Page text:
Dance studio

The vaccine passport is a “relief”, says the owner of a dance studio

Although some of Suzan Richards’ students are children too young to be vaccinated, their parents accompany them to the studio. Family lessons are also offered.

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When Suzan Richards decided to reopen her Overbrook dance studio from next week, the first thing customers wanted to know was how she would treat unvaccinated families.

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The question confused her.

“I never asked my students if they had been vaccinated,” said the dancer and choreographer who runs the Cultural Arts Studio, a company offering Afro-Caribbean dance classes for children and adults.

“I never asked for chicken pox or rubella or anything so I wasn’t ready to ask if they had the COVID-19 vaccine. But the calls I got from my parents made me say, “Oh, wow! It is their right to ask.

Richards said it was a relief to learn that Ontario had announced a vaccination passport for businesses like his. Although some of his students are children too young to be vaccinated, their parents accompany them to the studio. Family lessons are also offered.

“It’s a very difficult conversation to have with parents,” Richards said, “so in a way, I’m relieved because it takes the responsibility away from me for those difficult conversations.”

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Still, she wonders how the QR code system will be implemented when it comes into effect in October and whether there will be any additional costs associated with it. Richards has already spent thousands of dollars beefing up her computer system and WIFI to deliver virtual classes, and she’s stocked up on unscented hand sanitizer and special tape to prepare for in-person sessions.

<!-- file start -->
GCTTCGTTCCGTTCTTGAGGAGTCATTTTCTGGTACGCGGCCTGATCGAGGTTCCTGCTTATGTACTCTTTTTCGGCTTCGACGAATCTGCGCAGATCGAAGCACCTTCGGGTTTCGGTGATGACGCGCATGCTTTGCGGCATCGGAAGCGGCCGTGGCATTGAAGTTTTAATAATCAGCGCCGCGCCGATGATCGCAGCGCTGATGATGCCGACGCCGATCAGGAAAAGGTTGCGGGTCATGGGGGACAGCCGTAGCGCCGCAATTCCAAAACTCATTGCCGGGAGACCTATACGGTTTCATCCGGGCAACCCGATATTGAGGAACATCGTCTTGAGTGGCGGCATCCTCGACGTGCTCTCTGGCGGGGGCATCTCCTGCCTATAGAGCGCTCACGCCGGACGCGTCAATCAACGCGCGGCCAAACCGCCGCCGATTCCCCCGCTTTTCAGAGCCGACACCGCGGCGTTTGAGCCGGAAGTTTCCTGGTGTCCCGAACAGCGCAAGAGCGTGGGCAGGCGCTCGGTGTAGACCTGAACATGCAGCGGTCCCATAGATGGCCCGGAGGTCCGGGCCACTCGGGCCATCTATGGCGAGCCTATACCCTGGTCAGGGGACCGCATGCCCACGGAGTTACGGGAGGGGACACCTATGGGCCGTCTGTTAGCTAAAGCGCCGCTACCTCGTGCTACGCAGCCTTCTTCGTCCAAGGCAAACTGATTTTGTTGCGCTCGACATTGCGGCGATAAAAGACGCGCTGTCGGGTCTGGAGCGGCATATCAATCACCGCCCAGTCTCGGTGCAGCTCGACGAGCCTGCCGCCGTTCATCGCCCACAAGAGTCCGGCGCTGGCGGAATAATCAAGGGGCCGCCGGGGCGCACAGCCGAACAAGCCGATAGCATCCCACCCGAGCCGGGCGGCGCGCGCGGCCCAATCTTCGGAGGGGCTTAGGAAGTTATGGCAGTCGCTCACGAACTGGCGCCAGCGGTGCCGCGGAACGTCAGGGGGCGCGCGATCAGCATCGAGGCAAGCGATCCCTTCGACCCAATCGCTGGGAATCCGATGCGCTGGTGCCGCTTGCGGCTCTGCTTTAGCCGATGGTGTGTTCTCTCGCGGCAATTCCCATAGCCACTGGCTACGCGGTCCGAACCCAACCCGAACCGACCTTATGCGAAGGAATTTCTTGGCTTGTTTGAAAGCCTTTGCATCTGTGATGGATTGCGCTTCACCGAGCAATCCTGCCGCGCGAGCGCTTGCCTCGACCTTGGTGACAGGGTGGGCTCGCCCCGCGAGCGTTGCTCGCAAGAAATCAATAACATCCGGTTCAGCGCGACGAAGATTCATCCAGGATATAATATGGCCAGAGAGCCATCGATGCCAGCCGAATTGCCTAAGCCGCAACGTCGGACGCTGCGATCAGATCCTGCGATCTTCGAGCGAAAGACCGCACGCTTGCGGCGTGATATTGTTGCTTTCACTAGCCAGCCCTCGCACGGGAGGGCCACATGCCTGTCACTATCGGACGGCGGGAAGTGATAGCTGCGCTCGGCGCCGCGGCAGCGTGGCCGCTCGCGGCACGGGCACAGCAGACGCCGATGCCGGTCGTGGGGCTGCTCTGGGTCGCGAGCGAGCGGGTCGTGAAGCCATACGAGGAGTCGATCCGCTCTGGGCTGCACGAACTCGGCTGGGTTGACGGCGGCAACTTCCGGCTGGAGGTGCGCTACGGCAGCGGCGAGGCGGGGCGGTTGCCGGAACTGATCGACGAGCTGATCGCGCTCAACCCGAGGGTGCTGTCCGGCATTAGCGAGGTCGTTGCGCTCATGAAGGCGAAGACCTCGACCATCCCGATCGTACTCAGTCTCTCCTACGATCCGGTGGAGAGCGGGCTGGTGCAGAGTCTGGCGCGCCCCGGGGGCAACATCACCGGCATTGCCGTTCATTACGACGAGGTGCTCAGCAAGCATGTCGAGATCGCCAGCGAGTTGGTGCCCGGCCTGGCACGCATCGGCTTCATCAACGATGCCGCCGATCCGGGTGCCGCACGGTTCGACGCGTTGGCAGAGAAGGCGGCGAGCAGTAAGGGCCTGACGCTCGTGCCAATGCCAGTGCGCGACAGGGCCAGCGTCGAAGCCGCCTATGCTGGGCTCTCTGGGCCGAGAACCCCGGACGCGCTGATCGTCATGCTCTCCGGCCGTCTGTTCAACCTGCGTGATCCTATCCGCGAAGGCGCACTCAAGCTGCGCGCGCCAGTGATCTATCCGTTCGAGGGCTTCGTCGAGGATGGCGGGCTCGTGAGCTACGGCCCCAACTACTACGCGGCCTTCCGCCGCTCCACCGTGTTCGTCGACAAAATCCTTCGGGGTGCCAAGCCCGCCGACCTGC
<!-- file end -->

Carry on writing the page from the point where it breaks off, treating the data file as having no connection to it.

Richards has been teaching dance for over 25 years but just moved to its location in the former Overbrook Public School in the summer of 2019. Since then the studio has been closed longer than it has been open because of the pandemic, she said.

At its peak, 250 students were enrolled in classes like Soul Line-Dancing and Family Coco Jamz. Now, Richards estimates she’s lost about 86% of her students during the pandemic. “It’s hard,” she said. “I feel like I’m starting from scratch.”

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Additionally, the uncertainty surrounding the passport system and the rapid spread of the Delta variant has her thinking about reopening next week. It’s a situation the single mother of two teenagers never thought she’d have to deal with.

“I just want to dance and create and give people the space to break free from the reality of this world for 60 minutes, and do it safely. I never thought I would be watching anything,” she said.

Further up the arts food chain in Ottawa, the National Arts Center welcomes the vaccine passport, as it is something that makes viewers feel more comfortable attending cultural events.

NAC spokesperson Annabelle Cloutier points to a recent study by Nanos Research showing that a growing number of growers believe that vaccinations are the #1 precaution that will get them back inside, more than the distancing, masks, ventilation or any other measure.

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Events at the NAC resume on September 10, beginning with a concert by the NAC Orchestra. Although the passport requirement does not begin until September 22, until then all public health guidelines will be followed, including a thorough screening process, distancing requirements and masks.

“This will continue until the vaccine passport becomes the norm on September 22,” Cloutier said.

She said people who had already purchased tickets for events on or after September 22 would receive an email reminding them of the passport requirement. If they are not fully vaccinated, their tickets will be refunded.

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